Etobicoke Creek’s headwaters are in Caledon, Ont. in the area Peel Region is proposing to open for development. As it winds toward Lake Ontario, it also passes through Mississauga and Toronto. Photo: Sean Marshall / Flickr

Critics say Peel could do more, including adding more density to the existing urban area to avoid losing farmland. Agricultural areas are a carbon sink, whereas suburbs tend to be car-dependent communities, which produce carbon emissions. Farmland is also a critical source of local food, another important aspect of climate change mitigation.

“Eating up more farmland is just nuts,” Crombie said. 

Rahul Mehta, a Mississauga-based community organizer with the grassroots group Stop Sprawl Peel, said the plan perpetuates the myth that Mississauga and Brampton have already fallen for: that single-family homes are the only way to go. Though those two cities are beginning to reckon with what a diminishing supply of open land means for their futures — Mississauga in particular is now seeking higher-density development — that kind of long-term discussion is missing on the regional level, he said. 

“In Mississauga, we’ve hit our urban boundary already,” he said. “Brampton is starting to come to terms with that … ​​Whereas once you go to the regional level, it’s like, ‘Well, we still have Caledon that we can continue to grow into.’ ”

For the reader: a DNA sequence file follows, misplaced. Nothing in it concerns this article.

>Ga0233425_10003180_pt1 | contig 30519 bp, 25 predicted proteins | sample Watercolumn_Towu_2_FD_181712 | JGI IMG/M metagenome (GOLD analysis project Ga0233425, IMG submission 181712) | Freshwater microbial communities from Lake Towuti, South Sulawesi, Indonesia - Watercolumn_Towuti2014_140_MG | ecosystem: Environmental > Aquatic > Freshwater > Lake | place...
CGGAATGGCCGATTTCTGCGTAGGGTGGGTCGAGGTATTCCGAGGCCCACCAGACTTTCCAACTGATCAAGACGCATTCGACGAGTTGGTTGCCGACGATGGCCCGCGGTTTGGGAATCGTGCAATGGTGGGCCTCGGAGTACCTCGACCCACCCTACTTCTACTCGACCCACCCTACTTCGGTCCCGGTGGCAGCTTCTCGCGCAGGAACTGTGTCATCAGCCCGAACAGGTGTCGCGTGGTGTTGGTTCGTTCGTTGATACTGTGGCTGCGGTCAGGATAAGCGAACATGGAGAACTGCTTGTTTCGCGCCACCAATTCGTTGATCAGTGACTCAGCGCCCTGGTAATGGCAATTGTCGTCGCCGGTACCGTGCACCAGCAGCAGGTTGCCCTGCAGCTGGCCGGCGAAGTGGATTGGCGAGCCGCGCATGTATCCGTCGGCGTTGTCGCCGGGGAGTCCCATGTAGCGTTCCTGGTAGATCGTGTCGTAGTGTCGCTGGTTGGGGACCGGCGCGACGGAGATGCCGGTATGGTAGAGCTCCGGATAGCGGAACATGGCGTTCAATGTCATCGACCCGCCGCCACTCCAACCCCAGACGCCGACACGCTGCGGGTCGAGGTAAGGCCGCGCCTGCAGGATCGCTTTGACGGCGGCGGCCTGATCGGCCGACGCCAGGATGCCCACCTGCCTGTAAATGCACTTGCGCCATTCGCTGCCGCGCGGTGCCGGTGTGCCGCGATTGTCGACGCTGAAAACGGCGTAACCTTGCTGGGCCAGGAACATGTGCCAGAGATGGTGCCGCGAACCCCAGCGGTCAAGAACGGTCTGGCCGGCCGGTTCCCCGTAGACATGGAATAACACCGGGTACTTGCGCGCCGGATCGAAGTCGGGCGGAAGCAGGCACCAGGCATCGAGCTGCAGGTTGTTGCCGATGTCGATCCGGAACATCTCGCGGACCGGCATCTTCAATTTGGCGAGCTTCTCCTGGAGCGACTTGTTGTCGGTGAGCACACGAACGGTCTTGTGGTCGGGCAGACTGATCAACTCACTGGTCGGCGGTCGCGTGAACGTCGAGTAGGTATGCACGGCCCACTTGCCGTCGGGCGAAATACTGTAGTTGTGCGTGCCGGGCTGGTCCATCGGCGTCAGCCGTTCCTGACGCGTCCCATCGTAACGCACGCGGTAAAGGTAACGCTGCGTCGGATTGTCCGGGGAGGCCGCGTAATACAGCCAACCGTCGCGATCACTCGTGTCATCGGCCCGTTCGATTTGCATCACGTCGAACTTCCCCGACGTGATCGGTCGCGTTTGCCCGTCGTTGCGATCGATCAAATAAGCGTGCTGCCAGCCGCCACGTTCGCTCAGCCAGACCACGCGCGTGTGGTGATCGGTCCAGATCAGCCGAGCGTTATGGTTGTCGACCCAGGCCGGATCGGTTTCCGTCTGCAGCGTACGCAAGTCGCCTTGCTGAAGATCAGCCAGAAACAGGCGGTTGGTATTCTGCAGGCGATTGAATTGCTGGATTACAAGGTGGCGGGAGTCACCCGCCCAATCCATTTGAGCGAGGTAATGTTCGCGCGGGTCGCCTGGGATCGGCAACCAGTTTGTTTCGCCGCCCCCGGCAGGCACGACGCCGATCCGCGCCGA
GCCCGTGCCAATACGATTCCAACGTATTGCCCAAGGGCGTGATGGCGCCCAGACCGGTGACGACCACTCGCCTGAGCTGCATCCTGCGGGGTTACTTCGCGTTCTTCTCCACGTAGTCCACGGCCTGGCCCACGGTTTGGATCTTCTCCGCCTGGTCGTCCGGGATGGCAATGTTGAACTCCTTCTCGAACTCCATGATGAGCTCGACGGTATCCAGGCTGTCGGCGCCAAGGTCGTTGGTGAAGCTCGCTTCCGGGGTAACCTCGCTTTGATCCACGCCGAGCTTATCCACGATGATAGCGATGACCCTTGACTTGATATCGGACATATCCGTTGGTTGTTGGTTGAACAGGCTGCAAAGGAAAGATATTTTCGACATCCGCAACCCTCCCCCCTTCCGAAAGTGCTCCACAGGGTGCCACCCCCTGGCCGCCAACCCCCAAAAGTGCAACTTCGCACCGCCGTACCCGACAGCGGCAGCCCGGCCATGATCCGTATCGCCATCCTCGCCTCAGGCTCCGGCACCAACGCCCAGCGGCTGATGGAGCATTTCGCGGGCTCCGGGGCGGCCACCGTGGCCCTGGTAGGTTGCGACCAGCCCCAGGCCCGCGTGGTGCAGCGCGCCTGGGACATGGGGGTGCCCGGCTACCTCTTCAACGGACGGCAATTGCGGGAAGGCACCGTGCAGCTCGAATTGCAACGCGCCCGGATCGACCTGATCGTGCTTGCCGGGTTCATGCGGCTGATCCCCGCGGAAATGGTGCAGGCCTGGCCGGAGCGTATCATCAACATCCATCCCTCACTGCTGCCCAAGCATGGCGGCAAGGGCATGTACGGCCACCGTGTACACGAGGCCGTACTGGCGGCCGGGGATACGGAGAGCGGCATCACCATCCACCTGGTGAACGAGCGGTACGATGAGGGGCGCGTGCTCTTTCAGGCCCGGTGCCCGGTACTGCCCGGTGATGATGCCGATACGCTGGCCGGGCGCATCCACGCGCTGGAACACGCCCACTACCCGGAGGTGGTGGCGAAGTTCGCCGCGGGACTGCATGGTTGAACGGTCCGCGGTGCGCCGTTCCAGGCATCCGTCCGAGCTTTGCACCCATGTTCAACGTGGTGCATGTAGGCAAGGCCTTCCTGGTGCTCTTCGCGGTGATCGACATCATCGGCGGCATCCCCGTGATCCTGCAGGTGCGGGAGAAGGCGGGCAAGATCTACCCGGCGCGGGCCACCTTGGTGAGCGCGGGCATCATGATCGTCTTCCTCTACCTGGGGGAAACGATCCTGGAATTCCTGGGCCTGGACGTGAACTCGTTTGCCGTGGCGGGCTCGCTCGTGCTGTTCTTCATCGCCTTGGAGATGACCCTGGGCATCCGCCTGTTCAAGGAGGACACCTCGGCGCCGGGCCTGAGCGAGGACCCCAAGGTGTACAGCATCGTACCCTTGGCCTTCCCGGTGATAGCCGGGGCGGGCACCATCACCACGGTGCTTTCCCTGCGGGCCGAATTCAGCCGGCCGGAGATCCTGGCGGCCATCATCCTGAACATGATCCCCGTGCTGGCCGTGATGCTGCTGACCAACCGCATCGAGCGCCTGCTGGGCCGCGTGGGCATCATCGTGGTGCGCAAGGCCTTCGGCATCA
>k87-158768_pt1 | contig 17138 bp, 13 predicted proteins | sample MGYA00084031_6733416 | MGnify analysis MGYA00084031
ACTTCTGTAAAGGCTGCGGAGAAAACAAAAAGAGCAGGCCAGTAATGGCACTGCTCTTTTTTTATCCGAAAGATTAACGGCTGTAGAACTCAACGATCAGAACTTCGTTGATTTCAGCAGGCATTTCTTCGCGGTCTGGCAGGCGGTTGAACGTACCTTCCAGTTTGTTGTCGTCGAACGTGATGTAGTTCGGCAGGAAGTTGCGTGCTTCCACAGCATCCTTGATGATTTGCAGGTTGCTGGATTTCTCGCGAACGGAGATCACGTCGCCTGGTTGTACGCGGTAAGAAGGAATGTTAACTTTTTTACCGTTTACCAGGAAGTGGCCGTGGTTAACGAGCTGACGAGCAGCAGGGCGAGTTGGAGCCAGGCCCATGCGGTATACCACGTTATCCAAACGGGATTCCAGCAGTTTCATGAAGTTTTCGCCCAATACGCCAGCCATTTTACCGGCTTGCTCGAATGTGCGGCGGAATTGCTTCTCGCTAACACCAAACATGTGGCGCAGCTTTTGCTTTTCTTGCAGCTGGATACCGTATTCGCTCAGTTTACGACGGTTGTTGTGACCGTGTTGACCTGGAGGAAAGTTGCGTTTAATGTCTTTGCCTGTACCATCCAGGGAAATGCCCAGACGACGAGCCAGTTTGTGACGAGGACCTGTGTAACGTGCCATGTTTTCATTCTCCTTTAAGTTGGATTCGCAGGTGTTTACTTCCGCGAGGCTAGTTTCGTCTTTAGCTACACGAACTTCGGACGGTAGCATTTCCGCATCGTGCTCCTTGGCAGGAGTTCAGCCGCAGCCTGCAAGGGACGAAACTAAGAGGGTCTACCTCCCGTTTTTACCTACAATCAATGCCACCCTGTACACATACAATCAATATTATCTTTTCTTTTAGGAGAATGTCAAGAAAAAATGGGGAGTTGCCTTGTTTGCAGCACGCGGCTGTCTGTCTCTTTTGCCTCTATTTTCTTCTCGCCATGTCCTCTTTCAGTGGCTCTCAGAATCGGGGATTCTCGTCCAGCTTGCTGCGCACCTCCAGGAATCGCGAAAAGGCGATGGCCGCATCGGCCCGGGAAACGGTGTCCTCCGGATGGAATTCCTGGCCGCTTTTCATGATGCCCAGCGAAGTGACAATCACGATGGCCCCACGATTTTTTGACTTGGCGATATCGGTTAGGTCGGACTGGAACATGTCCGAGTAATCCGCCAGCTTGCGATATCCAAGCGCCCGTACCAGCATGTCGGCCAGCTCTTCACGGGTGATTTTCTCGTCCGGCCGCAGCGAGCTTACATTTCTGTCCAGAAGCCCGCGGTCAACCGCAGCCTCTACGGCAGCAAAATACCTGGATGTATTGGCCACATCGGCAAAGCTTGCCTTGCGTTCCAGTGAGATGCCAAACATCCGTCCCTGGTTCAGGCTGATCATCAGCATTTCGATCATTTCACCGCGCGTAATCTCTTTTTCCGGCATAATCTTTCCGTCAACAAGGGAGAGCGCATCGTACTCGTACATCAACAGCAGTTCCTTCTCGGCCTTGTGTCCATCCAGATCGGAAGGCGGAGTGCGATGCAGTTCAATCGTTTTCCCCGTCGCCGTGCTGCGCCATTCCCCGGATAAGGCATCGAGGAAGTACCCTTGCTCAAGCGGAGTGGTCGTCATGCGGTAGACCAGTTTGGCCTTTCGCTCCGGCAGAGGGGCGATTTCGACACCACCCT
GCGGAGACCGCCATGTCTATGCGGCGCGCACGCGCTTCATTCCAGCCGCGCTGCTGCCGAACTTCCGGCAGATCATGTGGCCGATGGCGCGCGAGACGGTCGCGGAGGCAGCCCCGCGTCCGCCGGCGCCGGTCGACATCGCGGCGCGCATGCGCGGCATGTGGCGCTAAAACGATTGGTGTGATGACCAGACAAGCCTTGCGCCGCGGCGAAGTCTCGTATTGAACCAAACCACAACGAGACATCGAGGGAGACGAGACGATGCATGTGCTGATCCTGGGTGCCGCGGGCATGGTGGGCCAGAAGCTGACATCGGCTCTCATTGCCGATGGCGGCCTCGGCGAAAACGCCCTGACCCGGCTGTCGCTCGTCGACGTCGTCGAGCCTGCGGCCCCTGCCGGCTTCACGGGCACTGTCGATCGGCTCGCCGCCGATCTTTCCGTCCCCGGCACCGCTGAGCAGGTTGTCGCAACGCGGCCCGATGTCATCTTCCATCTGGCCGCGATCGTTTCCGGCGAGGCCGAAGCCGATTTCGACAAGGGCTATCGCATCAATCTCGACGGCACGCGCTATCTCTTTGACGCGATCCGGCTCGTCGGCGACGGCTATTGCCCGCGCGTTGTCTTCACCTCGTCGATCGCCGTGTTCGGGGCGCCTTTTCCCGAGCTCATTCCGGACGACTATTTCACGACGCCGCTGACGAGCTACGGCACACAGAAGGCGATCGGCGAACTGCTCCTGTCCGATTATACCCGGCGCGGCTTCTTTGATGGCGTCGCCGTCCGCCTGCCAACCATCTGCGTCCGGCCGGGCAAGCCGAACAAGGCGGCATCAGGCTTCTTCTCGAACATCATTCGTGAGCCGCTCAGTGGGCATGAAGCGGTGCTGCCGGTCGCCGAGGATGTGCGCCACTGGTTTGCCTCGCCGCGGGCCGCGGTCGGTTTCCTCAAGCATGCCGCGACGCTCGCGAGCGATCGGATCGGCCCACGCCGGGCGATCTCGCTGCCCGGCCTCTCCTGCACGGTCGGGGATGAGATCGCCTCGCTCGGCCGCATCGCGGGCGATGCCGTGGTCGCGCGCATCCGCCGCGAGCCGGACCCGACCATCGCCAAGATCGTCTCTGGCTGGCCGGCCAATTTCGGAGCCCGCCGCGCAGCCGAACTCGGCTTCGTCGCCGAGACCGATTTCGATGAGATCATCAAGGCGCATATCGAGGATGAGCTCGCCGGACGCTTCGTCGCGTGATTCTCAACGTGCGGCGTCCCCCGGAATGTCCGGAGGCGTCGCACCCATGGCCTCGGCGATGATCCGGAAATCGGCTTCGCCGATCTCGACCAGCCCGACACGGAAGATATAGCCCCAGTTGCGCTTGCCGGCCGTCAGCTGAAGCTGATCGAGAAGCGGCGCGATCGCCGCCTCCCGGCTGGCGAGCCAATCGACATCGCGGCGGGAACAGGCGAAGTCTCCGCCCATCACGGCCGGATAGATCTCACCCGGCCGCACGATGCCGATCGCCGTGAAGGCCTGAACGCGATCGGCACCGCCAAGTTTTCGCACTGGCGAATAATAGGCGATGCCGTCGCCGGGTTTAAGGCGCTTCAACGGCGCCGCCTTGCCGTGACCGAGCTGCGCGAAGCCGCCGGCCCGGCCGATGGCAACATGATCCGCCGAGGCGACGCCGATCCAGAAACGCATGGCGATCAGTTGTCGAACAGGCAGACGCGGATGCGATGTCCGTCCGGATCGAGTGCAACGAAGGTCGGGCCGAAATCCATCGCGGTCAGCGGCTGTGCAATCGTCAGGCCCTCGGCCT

Mehta said he doesn’t believe simply maximizing the supply of single-family homes is enough to fix Peel’s housing problems — if it was, the rapid sprawl the region has seen in the last few decades should have made it more affordable to live there.

“That just has never happened in recent memory.”

Steve Clark, wearing a suit and tie, speaks at a podium with a building in the background.
Ontario Minister of Municipal Affairs and Housing Steve Clark, left, wants municipalities to open up land for more single family homes. So far, two have resisted. Photo: Government of Ontario / Flickr

Halton and Hamilton have pushed back against provincial growth plans

Peel’s choice — and parallel ones playing out in municipalities across southern Ontario — were sparked by the Ford government’s larger rewrite of the plan guiding land use in the Greater Golden Horseshoe. In June 2020, the province ordered cities and regional municipalities like Peel to decide how they wanted to structure growth into 2051, an extra decade more than what’s customary. Organizations such as Environmental Defence have said the province’s population growth projections are overinflated, and that its guidelines require too much single-family housing and too little density.